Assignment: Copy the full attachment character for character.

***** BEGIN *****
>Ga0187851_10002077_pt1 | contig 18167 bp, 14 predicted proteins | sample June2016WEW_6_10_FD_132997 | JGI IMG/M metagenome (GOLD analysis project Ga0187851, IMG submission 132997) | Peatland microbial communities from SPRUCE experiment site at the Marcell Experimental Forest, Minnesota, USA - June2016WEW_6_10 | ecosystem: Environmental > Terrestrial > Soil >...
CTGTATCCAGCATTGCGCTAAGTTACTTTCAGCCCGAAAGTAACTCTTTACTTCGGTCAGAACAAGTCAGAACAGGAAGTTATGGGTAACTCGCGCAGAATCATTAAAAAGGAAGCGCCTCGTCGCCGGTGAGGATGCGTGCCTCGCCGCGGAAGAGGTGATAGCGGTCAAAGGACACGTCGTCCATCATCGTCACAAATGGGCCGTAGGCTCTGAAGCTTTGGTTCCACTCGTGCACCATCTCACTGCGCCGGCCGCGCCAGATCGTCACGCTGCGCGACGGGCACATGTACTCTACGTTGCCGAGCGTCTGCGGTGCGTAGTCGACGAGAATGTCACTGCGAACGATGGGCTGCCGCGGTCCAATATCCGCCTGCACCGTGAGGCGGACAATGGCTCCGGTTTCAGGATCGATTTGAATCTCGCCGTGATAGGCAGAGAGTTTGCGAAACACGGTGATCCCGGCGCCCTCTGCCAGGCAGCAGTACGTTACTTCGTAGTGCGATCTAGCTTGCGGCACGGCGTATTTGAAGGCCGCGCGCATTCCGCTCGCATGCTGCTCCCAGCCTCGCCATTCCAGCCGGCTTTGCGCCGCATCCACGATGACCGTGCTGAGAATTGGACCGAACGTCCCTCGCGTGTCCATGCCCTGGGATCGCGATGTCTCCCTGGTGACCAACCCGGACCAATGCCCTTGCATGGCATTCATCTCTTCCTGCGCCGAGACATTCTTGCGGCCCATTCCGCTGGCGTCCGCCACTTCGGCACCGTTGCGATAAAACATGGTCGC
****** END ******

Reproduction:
>Ga0187851_10002077_pt1 | contig 18167 bp, 14 predicted proteins | sample June2016WEW_6_10_FD_132997 | JGI IMG/M metagenome (GOLD analysis project Ga0187851, IMG submission 132997) | Peatland microbial communities from SPRUCE experiment site at the Marcell Experimental Forest, Minnesota, USA - June2016WEW_6_10 | ecosystem: Environmental > Terrestrial > Soil >...
CTGTATCCAGCATTGCGCTAAGTTACTTTCAGCCCGAAAGTAACTCTTTACTTCGGTCAGAACAAGTCAGAACAGGAAGTTATGGGTAACTCGCGCAGAATCATTAAAAAGGAAGCGCCTCGTCGCCGGTGAGGATGCGTGCCTCGCCGCGGAAGAGGTGATAGCGGTCAAAGGACACGTCGTCCATCATCGTCACAAATGGGCCGTAGGCTCTGAAGCTTTGGTTCCACTCGTGCACCATCTCACTGCGCCGGCCGCGCCAGATCGTCACGCTGCGCGACGGGCACATGTACTCTACGTTGCCGAGCGTCTGCGGTGCGTAGTCGACGAGAATGTCACTGCGAACGATGGGCTGCCGCGGTCCAATATCCGCCTGCACCGTGAGGCGGACAATGGCTCCGGTTTCAGGATCGATTTGAATCTCGCCGTGATAGGCAGAGAGTTTGCGAAACACGGTGATCCCGGCGCCCTCTGCCAGGCAGCAGTACGTTACTTCGTAGTGCGATCTAGCTTGCGGCACGGCGTATTTGAAGGCCGCGCGCATTCCGCTCGCATGCTGCTCCCAGCCTCGCCATTCCAGCCGGCTTTGCGCCGCATCCACGATGACCGTGCTGAGAATTGGACCGAACGTCCCTCGCGTGTCCATGCCCTGGGATCGCGATGTCTCCCTGGTGACCAACCCGGACCAATGCCCTTGCATGGCATTCATCTCTTCCTGCGCCGAGACATTCTTGCGGCCCATTCCGCTGGCGTCCGCCACTTCGGCACCGTTGCGATAAAACATGGTCGC